• COUCH Health

A healthy heart is a happy heart… and it’s time to make our clinical trials more inclusive

September 29th is World Heart Day, a day dedicated to raising awareness about cardiovascular diseases and how everyone can take steps to prevent them. It’s common knowledge that smoking and an unhealthy diet can increase your chances of developing cardiovascular disease, but did you know that ethnicity can also play a role?

Cardiovascular diseases affect ethnic minorities more than white people, with South Asians being more likely to develop coronary heart disease, and African/African Caribbeans being more likely to develop high blood pressure and twice as likely to have a stroke.

Disparities in cardiovascular health outcomes between different ethnic groups

Despite the progress that’s been made in treating heart disease, there is still a huge difference in mortality between white people and ethnic minorities. Not only do African Americans have a 30% greater chance of dying from cardiovascular disease, they are also more likely to die at a younger age.

Typically, African Americans as a population have more unrecognised risk factors, leading to cardiovascular events being overlooked and left untreated.

So, what are the reasons for these differences? The answer is complex, and involves many social, economic and scientific factors.

Ethnic minorities have repeatedly raised concerns over access to the appropriate healthcare. One study found the average time for a South Asian patient to receive treatment for a heart attack was nearly double compared with a white person. This difference in access to care can be partly attributed to communication barriers, meaning efforts are needed to ensure that language barriers don’t impact the level of care patients receive. Additionally, there are pronounced ethnic differences in how diseases present themselves. For example, one study found that centrally located pain is symbolic of a heart attack in 87% white people, but this symptom is only displayed in 40% of Bangladeshi patients. The reasons for this aren’t clear, but it could impact the care received by these patients.

Ethnic minorities are more likely to experience discrimination and racial stereotyping, which in turn can impact health outcomes. Dealing with discrimination on a regular basis has been shown to cause chronic stress, and there is compelling evidence to suggest this can lead to increased risk of cardiovascular disease. Ethnic minorities also often perceive physicians and the healthcare industry differently to white people. Racial discrimination and bias, whether conscious or subconscious, in combination with the historical mistreatment of different ethnic groups has led to a lack of trust towards physicians, and ultimately a decrease in the use of health services in these communities.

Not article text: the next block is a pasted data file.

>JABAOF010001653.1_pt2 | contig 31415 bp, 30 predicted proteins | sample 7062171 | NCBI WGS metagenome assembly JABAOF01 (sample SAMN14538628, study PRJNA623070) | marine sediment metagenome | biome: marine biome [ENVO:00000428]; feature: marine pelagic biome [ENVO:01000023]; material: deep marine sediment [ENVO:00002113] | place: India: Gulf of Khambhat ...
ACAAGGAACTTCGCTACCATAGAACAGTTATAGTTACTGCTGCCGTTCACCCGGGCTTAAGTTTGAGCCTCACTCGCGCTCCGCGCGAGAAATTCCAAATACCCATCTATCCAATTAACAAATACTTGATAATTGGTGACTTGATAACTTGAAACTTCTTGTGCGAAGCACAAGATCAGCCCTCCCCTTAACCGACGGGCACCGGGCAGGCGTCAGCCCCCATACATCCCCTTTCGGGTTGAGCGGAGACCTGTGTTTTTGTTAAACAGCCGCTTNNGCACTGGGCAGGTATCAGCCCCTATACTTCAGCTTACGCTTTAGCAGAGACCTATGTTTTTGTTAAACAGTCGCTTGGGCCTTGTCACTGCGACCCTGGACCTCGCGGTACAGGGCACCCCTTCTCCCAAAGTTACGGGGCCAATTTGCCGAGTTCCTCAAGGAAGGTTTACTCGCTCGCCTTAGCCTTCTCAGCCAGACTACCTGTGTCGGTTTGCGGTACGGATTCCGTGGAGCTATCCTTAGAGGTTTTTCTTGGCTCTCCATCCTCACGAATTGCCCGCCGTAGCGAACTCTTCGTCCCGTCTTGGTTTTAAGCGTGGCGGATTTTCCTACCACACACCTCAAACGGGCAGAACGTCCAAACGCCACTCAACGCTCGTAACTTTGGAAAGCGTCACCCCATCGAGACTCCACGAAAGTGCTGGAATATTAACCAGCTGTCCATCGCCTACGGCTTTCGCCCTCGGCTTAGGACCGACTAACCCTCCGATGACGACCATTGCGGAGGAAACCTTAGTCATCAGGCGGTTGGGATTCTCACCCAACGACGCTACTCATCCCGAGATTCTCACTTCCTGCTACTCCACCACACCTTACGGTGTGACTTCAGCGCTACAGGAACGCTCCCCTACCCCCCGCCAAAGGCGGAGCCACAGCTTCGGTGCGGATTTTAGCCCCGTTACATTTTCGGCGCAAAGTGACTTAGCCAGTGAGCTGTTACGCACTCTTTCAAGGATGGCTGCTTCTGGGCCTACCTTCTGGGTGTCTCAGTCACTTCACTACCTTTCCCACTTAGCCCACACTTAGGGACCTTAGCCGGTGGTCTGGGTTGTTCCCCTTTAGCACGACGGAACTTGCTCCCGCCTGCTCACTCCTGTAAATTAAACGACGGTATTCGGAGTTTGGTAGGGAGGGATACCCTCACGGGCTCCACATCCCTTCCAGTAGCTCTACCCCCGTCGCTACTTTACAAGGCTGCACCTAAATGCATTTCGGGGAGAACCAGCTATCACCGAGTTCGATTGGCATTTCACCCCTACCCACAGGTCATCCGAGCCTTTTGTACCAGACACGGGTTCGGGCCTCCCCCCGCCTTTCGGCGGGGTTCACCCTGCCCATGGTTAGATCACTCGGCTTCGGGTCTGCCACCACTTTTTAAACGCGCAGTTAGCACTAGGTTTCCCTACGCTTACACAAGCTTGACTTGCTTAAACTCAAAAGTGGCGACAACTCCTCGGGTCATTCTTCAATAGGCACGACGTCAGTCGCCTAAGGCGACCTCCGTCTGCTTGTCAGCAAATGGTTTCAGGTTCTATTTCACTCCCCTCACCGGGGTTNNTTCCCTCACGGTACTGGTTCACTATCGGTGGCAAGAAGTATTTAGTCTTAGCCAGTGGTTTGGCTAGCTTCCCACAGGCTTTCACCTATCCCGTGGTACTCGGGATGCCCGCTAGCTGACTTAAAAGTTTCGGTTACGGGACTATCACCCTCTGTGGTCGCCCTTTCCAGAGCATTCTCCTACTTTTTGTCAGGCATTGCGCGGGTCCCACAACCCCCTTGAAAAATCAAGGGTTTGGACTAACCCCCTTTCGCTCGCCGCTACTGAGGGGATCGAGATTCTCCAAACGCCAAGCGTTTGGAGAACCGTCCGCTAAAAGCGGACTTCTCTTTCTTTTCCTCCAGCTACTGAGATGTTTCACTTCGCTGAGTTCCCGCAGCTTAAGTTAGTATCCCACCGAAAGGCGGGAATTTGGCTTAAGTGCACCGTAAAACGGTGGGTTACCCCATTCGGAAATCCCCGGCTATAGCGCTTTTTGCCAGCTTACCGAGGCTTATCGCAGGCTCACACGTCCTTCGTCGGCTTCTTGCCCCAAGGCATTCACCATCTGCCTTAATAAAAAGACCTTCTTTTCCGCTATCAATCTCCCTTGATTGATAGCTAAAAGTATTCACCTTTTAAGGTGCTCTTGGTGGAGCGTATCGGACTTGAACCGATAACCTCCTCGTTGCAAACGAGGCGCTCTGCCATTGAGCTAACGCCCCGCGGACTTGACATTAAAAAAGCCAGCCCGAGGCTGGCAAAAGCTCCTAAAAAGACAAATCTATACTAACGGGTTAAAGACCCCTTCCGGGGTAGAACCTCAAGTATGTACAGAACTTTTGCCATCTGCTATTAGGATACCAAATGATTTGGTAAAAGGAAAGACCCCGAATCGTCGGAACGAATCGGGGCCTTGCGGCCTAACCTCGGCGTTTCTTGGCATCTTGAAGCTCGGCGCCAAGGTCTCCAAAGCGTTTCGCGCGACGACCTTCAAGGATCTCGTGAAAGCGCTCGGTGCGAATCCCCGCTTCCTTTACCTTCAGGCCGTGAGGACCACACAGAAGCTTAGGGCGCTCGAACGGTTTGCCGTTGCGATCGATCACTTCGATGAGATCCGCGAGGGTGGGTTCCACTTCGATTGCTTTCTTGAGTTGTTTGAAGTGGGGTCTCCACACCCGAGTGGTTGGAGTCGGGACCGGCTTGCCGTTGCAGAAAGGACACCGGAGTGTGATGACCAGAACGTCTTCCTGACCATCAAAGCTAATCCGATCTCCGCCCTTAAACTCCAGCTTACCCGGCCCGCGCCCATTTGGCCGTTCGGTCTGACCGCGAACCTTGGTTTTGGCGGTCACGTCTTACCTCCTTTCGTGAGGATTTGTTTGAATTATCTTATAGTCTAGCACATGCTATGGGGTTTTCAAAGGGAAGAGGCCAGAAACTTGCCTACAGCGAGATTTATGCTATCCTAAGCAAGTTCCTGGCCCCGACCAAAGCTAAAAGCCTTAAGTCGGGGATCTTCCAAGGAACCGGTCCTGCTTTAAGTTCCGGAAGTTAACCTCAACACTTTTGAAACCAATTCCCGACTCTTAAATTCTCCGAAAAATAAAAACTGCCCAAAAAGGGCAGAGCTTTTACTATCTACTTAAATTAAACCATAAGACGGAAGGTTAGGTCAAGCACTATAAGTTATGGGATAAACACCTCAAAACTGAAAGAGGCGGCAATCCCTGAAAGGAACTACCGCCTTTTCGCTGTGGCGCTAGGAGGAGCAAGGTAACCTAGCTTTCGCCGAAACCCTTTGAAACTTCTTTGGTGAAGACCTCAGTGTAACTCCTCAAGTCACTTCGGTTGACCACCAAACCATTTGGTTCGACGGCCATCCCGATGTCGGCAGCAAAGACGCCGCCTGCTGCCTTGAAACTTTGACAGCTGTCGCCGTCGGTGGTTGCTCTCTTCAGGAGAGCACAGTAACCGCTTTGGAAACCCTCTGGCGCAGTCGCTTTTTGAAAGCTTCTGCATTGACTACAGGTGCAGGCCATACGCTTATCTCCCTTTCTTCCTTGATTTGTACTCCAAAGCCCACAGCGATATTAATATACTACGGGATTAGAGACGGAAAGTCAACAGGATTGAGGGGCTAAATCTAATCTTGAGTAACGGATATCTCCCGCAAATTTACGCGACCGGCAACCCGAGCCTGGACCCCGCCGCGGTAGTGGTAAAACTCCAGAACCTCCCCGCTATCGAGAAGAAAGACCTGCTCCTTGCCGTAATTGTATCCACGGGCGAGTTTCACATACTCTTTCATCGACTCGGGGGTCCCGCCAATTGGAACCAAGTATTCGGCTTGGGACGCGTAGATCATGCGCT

Health outcomes are also related to how well treatment works for a patient. One study found that black women had the lowest likelihood of responding optimally to treatment, at a rate of approximately 30–36% lower than white men. This is a trend seen across various types of cardiovascular disease treatments, including statins, beta-blockers and ACE inhibitors.

Considering these differences and issues, changes are definitely needed. At COUCH Health, we’re passionate that starts with ensuring diversity in clinical trials.

So, how do we go about increasing diversity in clinical trials?

Unbelievably, around 40% of clinical trials in US-based journals still don’t report on race, despite ethnic minorities bearing the large brunt of burden in these disease areas. And even when ethnicity is reported, ethnic minority groups are often underrepresented – including in heart disease studies. There are many challenges to overcome to increase diversity in clinical trials, which overlap with the barriers mentioned above. These include: low income, investigator bias, medical mistrust, limited health and research literacy and lack of access to transportation. Luckily, these are challenges that can be overcome with the right strategies.

To combat communication barriers, and to ensure patients are properly informed about the clinical trial, we must promote culturally competent communication from study sponsors and sites. Not only will this benefit the patient directly by ensuring they’re playing an active role in their own healthcare, it will help to restore trust between physicians and ethnic minority communities. Next, we need to ensure all recruitment materials are inclusive. For example, producing printed flyers in an array of languages is more likely to engage with people from ethnic minorities where English isn’t their first language. We can also ensure recruitment materials are created based on insights from diverse groups of people, so we thoroughly understand their barriers and motivations.

Here at COUCH Health, we know the importance of diversity and inclusion in clinical trials. By prioritising the inclusion of ethnic minorities in clinical trials, unrecognised risk factors could be identified and treated, drugs that respond optimally between ethnic groups would be identified and produced, all of which would lead to a better version of healthcare for everyone.

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